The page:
It’s frightening to ponder how much we rely on the electricity delivered into our homes. Light, heat, cooking, cleaning – even the most basic elements of what we’ve come to take for granted as civilized life depend on it. It’s fair to say that if the lights suddenly went off we’d have a hard time adapting to a world of steam engines and hand cranks, whatever our lingering pastoral fantasies of what a post-apocalypse world might look like.
Dan Kolbet’s dystopian techno thriller Off the Grid offers us a picture of how a world without easy access to electricity might be. In Kolbet’s near-future setting, environmental concerns have led to fossil fuels being banned in the generation of electricity in America, which in turn has led to millions of people suddenly losing access to electricity with catastrophic results.
Electricity generation and distribution is now controlled by a single company, StuTech, run by the ruthless millionaire inventor Warren Evans. Evans has created a revolutionary technology that seems to side-step the problems brought on by fossil fuels. Kolbet evokes the amazing, and ultimately unsuccessful, experiments of Nikola Tesla at perfecting a type of broadcast electricity. For one reason or another, Tesla never got his experiment off the ground, but in Kolbet’s novel, the millionaire inventor has achieved the task and established a monopoly on power, but millions still exist without it.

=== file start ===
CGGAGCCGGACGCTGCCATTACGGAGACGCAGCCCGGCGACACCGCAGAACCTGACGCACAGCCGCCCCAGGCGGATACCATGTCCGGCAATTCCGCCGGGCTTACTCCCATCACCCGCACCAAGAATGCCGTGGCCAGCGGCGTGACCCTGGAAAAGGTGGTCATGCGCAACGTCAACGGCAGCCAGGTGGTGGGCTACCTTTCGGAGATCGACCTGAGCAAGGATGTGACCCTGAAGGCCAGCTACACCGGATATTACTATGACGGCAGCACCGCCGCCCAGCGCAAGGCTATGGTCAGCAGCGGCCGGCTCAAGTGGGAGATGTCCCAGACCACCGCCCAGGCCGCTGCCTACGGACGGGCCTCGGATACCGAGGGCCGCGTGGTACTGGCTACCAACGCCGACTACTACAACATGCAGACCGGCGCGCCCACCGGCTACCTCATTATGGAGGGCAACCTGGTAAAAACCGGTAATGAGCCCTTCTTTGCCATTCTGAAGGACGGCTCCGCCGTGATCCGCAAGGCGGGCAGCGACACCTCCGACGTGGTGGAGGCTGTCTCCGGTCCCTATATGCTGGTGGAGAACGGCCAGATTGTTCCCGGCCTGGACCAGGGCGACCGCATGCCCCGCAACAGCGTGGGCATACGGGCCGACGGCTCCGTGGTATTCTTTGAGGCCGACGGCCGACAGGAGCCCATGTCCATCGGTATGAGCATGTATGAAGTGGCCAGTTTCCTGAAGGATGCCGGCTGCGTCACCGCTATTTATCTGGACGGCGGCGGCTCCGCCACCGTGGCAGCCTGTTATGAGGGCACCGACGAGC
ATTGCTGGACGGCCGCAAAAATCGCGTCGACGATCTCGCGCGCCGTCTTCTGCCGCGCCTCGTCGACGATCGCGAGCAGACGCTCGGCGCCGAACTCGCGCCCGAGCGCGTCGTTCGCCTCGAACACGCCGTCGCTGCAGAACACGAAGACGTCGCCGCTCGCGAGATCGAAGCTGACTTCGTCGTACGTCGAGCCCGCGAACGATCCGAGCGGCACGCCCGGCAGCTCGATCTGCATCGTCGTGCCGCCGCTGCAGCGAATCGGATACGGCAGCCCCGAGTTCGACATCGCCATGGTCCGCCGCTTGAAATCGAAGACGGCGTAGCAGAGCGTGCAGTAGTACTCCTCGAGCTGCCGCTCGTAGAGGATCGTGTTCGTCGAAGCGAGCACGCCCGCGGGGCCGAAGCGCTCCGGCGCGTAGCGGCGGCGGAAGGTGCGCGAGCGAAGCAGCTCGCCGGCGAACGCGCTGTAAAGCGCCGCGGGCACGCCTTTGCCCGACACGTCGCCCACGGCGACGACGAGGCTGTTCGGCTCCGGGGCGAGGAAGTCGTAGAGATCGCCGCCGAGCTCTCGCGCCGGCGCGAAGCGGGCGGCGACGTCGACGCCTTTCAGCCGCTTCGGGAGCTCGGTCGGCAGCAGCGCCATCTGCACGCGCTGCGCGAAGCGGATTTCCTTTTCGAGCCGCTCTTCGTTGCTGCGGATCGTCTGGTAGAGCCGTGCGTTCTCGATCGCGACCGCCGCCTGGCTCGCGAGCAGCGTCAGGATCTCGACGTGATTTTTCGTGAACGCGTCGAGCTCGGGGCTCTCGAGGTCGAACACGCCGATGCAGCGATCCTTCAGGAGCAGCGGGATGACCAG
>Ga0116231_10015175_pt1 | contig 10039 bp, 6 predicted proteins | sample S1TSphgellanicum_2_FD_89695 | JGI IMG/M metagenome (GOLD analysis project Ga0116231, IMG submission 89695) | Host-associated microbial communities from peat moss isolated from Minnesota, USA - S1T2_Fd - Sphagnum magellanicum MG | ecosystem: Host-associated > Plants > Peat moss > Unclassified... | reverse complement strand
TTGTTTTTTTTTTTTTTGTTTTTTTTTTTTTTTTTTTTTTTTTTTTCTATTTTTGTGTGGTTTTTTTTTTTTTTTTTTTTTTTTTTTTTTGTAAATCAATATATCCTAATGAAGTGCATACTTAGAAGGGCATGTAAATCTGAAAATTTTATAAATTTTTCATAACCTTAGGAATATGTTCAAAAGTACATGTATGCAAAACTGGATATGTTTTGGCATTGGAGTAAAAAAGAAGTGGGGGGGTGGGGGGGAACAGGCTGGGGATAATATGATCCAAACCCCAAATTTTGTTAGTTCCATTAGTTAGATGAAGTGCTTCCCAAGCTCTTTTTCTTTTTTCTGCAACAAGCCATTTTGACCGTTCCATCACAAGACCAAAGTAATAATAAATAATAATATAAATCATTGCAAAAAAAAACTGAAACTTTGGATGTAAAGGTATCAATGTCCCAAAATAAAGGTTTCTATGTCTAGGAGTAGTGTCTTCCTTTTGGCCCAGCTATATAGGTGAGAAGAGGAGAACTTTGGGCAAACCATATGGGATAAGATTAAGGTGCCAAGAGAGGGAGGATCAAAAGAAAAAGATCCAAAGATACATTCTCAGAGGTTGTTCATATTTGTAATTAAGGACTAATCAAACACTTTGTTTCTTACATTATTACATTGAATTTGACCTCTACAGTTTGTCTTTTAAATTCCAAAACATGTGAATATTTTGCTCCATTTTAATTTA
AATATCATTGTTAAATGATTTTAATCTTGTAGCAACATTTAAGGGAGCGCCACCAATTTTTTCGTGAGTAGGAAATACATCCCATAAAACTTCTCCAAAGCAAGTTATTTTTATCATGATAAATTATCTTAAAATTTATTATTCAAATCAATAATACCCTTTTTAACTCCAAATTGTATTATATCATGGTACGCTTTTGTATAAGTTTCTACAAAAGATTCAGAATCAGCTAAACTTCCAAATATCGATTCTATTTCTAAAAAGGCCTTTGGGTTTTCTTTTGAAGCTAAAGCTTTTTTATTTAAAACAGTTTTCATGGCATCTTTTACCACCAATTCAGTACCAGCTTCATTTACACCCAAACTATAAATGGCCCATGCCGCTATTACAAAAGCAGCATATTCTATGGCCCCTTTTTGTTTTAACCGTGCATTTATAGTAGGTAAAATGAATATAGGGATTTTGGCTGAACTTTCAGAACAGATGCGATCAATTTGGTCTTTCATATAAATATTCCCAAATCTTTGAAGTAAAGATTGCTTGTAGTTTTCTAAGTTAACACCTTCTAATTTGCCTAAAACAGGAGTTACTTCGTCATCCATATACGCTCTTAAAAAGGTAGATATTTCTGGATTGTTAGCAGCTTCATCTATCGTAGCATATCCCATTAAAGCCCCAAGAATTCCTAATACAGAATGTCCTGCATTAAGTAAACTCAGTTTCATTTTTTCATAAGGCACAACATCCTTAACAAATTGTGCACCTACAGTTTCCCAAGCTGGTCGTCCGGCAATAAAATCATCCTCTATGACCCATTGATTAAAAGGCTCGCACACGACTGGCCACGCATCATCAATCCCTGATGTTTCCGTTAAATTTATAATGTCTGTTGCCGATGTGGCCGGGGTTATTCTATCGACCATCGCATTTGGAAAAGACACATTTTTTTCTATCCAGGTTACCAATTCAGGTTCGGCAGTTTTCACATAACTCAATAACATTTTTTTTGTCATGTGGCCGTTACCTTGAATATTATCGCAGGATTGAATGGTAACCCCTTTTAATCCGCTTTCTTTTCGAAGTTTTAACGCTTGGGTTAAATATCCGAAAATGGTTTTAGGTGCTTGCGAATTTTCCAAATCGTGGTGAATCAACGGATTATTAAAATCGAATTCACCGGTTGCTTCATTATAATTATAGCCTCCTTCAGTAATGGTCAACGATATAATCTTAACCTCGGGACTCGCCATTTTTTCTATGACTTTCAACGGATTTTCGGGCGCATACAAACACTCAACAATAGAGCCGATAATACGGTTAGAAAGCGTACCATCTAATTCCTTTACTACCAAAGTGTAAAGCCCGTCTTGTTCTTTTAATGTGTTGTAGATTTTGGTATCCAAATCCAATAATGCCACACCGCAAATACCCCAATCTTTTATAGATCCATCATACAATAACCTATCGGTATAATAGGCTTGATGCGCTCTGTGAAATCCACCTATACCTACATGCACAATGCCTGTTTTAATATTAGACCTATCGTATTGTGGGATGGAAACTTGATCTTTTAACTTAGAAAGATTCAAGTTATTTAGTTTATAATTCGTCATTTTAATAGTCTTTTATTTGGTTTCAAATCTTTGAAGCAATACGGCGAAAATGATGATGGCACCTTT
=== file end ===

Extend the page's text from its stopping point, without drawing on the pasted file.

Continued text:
Luke Kincaid blames StuTech and, ultimately, Evans for the death of his parents in a car crash shortly after the time the lights went out, and has made it his life’s mission to get revenge. He studies engineering in college as a way of gaining access to the company, and by the time the novel opens he is working at StuTech and ready to start destroying the company from the inside.
As the novel opens, however, his plans have taken a bit of a swerve. For a start, he’s fallen in love with the boss’s daughter. More problematically, his cover is so good that he’s considered such a model employee that he is recruited to take part in an industrial espionage one of StuTech’s rivals, MassEnergy, which is working hard on cracking Evans’s secret.
What follows is a fast-paced thriller that takes Luke around the world and around America, searching for the truth behind StuTech’s technology. Along the way he encounters the usual sorts of thrills and spills you’d expect in a story of this sort, and it all leads to a suitably dramatic climax.
Kolbet clearly understands the demands of the genre and writes clearly and well when he needs to, but this novel didn’t quite work for me. The elements are all in place here, and the action set pieces in particular are written with vigour and a good eye for the telling details, but some problems with the setting kept bouncing me out of this one.